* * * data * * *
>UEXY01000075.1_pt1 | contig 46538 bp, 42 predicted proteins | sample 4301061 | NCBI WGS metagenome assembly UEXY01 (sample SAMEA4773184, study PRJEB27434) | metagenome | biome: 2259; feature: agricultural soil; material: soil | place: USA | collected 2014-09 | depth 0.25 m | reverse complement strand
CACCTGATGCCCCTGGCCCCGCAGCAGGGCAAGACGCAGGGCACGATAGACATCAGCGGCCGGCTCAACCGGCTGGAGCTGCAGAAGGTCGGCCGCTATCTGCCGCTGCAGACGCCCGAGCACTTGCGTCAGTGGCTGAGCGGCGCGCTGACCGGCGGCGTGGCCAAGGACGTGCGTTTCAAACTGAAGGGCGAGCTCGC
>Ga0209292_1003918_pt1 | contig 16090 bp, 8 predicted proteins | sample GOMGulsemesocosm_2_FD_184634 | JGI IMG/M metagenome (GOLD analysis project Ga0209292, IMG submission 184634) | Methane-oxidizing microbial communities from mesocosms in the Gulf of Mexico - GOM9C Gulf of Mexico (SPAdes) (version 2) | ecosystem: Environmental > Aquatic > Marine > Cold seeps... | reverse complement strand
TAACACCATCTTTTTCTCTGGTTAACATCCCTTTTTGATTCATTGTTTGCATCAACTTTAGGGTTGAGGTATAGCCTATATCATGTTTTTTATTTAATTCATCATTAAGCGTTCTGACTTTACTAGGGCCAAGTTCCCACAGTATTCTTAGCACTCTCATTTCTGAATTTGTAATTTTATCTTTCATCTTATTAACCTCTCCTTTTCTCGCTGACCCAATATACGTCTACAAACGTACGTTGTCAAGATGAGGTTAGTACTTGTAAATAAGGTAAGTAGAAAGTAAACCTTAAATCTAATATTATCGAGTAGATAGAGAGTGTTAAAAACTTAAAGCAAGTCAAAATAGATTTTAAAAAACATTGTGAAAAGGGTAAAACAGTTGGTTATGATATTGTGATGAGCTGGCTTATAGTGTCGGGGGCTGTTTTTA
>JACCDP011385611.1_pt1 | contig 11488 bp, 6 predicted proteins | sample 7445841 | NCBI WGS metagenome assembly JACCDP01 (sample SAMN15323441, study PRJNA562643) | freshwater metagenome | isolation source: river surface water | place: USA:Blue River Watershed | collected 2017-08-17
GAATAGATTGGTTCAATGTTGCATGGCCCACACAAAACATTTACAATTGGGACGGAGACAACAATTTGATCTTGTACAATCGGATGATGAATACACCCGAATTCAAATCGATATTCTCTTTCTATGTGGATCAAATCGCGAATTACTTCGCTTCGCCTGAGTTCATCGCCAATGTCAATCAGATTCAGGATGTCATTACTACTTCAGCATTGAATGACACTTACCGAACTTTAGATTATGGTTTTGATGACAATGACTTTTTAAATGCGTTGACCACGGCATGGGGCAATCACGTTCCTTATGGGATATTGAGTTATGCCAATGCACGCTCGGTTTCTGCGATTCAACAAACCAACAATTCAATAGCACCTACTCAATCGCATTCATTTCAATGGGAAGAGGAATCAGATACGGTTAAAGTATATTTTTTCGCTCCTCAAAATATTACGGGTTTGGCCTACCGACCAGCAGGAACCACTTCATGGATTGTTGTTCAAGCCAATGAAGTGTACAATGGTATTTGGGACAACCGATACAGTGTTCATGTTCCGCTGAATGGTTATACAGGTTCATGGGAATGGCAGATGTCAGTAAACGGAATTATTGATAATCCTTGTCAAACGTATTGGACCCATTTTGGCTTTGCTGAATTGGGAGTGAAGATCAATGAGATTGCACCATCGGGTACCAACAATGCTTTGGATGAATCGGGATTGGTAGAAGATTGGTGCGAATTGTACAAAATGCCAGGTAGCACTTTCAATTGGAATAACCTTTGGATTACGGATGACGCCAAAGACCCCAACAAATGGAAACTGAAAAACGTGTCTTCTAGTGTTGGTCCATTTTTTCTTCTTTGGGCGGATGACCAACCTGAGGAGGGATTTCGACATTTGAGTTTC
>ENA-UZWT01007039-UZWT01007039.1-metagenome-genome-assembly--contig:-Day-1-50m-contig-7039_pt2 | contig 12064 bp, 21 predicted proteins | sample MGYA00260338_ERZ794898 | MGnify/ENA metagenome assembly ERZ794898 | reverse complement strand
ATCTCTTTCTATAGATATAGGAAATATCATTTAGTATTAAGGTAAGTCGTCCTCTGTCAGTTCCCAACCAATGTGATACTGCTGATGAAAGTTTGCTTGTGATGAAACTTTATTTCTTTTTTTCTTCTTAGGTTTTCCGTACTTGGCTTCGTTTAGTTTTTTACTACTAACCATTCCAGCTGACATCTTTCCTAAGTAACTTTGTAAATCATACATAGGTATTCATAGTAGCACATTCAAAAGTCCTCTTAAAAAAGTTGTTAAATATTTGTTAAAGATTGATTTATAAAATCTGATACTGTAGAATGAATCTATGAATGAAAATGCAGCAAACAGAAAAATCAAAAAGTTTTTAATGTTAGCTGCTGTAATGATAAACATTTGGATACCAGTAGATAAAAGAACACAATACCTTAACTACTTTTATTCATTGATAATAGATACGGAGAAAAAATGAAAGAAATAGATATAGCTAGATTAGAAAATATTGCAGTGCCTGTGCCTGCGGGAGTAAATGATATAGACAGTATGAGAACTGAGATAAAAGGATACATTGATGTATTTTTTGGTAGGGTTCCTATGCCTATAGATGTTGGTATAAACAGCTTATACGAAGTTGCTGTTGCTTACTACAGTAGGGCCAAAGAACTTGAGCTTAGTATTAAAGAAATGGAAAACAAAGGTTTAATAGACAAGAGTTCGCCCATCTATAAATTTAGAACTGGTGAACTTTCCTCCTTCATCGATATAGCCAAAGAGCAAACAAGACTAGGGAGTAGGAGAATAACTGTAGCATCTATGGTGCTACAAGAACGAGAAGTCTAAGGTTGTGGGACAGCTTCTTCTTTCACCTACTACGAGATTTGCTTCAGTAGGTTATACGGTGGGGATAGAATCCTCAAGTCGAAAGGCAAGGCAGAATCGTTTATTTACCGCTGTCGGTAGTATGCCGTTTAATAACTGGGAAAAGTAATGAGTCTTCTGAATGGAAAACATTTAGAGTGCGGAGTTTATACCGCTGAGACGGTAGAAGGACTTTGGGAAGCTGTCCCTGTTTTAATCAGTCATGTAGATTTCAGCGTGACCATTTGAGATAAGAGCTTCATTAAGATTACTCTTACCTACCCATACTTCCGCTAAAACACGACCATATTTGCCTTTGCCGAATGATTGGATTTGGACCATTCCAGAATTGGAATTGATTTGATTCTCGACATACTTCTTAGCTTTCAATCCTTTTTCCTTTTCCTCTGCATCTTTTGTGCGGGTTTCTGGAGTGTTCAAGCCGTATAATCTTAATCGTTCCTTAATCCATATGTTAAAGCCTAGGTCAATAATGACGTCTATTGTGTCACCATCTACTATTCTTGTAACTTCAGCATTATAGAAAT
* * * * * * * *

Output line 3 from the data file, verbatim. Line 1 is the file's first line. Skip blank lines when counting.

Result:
>Ga0209292_1003918_pt1 | contig 16090 bp, 8 predicted proteins | sample GOMGulsemesocosm_2_FD_184634 | JGI IMG/M metagenome (GOLD analysis project Ga0209292, IMG submission 184634) | Methane-oxidizing microbial communities from mesocosms in the Gulf of Mexico - GOM9C Gulf of Mexico (SPAdes) (version 2) | ecosystem: Environmental > Aquatic > Marine > Cold seeps... | reverse complement strand